Dangerous species on trails
I have been walking the trails in the Deschutes National Forest for 14 years and have had multiple frightening encounters with a species of animal that is potentially dangerous. These animals are often uncontrolled and unpredictable. They are purportedly domesticated but often act as if they are feral. They leave a trail of litter, including broken glass and unburied feces. Some are on foot, others on wheels. Some have weapons that are much scarier than teeth. If it wasn’t for the protective company of my dogs, I would never walk the trails. I propose that the Deschutes National foresters make the trails safer by not allowing this species unless they are leashed.
Another view on cyclists
I would like to respond to Bill Groesz, of Redmond, who thinks bicyclists should be rewarded for using alternative transportation.
I was traveling west on Reed Market Road, a couple of Mondays past, at approximately 5:30 p.m. It was dark and the traffic was heavy, as is usual on Reed Market at that time of day. I noticed a bicyclist, dressed in dark clothing, pedaling along, to my right on the side of the road, also headed west.
Suddenly, without any notice whatsoever, this cyclist turned left right in front of me, crossed my lane and the eastbound lane and continued onto American Lane. Had I been a split second late in hitting my brakes, I would have creamed this guy. Then, I’m worried about being rear-ended and being sent flying into the car in front of me. And this same drama is being played out in the east-bound lane.
If it had been raining, or snowing, likely no one could have stopped in time to avoid hitting this irresponsible person. This incident had the potential to create one of the worst and most tragic accidents I can only imagine.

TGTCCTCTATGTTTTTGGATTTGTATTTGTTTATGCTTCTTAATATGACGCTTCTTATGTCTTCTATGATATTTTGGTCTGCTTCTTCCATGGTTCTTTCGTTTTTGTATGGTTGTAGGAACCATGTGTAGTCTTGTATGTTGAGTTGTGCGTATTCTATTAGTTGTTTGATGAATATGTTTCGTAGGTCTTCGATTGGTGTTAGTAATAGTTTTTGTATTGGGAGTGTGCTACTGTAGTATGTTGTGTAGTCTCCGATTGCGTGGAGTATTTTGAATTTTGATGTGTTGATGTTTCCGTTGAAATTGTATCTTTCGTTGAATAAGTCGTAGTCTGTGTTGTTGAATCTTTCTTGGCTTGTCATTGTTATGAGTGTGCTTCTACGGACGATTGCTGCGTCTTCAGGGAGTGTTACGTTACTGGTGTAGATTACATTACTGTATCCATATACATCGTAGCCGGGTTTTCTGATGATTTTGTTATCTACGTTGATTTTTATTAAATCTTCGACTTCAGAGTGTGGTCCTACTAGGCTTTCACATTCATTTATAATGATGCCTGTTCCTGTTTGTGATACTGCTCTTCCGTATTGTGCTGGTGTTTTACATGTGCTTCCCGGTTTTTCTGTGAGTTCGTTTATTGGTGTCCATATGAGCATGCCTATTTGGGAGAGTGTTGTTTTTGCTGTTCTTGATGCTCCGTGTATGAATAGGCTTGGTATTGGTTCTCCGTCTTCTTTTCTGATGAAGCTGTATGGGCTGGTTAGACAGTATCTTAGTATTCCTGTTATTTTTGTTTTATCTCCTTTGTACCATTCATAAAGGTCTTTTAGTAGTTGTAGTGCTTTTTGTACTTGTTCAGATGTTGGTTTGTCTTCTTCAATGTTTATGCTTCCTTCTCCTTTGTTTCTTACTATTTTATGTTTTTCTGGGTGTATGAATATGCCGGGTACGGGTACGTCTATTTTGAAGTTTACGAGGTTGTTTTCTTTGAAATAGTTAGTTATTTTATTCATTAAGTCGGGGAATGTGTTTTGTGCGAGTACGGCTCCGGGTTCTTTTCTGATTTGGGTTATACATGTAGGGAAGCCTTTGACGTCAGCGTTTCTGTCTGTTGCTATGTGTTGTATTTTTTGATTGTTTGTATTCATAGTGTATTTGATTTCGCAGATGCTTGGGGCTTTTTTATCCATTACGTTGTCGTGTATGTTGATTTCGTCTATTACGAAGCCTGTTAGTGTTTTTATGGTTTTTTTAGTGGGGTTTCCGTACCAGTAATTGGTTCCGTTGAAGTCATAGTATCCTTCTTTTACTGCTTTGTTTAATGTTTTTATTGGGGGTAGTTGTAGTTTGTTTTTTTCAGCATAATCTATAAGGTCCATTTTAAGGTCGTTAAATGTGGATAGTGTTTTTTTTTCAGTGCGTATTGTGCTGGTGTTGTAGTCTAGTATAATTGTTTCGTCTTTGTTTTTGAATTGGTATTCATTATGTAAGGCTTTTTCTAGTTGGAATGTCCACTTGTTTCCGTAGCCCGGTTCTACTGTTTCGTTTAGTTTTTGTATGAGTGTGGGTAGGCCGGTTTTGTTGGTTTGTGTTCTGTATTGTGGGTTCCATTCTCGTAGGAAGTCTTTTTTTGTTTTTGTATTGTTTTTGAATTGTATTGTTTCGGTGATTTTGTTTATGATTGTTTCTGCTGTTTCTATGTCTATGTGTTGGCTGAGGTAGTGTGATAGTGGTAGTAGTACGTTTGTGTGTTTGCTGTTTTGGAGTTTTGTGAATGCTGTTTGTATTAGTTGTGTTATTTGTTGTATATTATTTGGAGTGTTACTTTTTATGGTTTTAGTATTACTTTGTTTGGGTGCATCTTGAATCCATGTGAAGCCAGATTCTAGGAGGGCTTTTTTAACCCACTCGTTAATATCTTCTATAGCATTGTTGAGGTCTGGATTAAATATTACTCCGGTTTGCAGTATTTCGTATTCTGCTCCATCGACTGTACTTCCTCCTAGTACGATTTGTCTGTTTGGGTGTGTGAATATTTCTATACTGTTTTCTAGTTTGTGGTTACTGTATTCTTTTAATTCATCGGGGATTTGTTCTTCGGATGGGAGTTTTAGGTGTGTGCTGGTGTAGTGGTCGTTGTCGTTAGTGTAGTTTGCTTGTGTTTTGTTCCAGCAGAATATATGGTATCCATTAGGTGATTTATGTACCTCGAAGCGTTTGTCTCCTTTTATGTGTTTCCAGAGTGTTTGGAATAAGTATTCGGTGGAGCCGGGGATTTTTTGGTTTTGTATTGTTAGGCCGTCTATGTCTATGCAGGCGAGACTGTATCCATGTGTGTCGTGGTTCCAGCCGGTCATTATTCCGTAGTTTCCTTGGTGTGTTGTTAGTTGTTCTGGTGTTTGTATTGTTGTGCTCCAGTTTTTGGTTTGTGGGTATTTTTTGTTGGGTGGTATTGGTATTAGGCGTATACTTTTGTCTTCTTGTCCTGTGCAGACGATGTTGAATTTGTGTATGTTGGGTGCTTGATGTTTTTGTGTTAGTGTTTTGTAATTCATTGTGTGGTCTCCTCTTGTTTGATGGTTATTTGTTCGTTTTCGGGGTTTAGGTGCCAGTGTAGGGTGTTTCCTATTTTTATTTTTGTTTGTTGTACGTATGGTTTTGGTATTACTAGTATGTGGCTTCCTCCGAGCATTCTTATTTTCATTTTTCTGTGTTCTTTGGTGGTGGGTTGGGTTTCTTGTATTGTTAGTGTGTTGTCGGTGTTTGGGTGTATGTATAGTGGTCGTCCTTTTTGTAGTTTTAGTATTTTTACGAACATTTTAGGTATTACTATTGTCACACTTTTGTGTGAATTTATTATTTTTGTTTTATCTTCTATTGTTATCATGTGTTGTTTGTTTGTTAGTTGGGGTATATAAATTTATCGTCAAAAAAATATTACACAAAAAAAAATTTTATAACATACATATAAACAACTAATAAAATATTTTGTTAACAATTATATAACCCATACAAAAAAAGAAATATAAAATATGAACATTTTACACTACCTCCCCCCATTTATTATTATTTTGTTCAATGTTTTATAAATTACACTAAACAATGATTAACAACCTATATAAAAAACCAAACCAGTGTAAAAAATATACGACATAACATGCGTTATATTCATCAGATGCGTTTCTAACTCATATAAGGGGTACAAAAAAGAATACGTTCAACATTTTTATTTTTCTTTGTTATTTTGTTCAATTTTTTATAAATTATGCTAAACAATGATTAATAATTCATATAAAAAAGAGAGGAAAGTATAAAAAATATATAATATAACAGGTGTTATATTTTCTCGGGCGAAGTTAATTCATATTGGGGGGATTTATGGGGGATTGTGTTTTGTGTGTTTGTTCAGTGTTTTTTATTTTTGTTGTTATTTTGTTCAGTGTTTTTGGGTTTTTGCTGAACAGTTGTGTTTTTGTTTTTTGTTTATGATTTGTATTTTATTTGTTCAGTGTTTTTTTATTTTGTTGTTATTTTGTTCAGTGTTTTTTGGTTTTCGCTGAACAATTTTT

So, in response to Groesz, when bicyclists begin obeying traffic laws, and being concerned for their own safety as well as for those around them, and being cited and paying fines just like any other driver, then and only then would I consider rewarding them for their effort regarding the environment.
Bicyclists should be licensed and made to carry insurance.
Need to close Citizens United loophole
As a member of a group you accuse of favoring a “ban on speech in a quixotic quest to save democracy,” I am shocked by your amazingly poor grasp of the facts. Your Dec. 8 editorial urges readers, “Don’t ban speech to save democracy.”
Saving democracy for “We the People of the United States” is precisely what the Move to Amend is all about! Please note what that first “We the people” sentence of the Constitution does not say. It does not mention corporations or unions or any of those artificial entities — those that now pour money into campaigns to elect politicians who will do their bidding.
We do believe that the Constitution protects only the rights of individuals. We favor an amendment that would give federal, state and local governments the right to regulate artificial entities’ giving to political campaigns.
The Supreme Court’s decision in the Citizens United case has led to an explosion of political giving by artificial entities. As individual donors, our support is blown away by those of the big money outfits.
We support an amendment that would overturn the Supreme Court’s decision, one which Sen. John McCain has described as among the court’s worst ever. Several major opinion polls have shown that 75 percent of Americans of all political stripes favor such an amendment. It will be a vital first step toward closing those loopholes of which you speak.
Dog-trail petition is a win-win
As a member of Summer Dogs on the Deschutes River Trail, I would like to respond to The Bulletin editorial, “Unleashed dogs could be trouble on the river trail.” The petition to the Forest Service offers a win-win-win solution. Win No. 1) Dog owners who want to recreate with their dogs off-leash during the summer would have legal access to more than the one mile that is currently available. To our knowledge, there have been few, if any, dog-related problems on that one mile of trail. Win No. 2) Access to a reasonable length of trail would reduce illegal use on the remaining restricted section of the trail, which would benefit trail users who do not wish to encounter off-leash dogs. Win No. 3) The USFS, which has limited personnel, would have better ability to enforce the restriction on a shorter section of trail. None of the other “95 percent of forest trails that do not require dogs to be leashed” are close to town, easily accessible by car or foot and have access to water.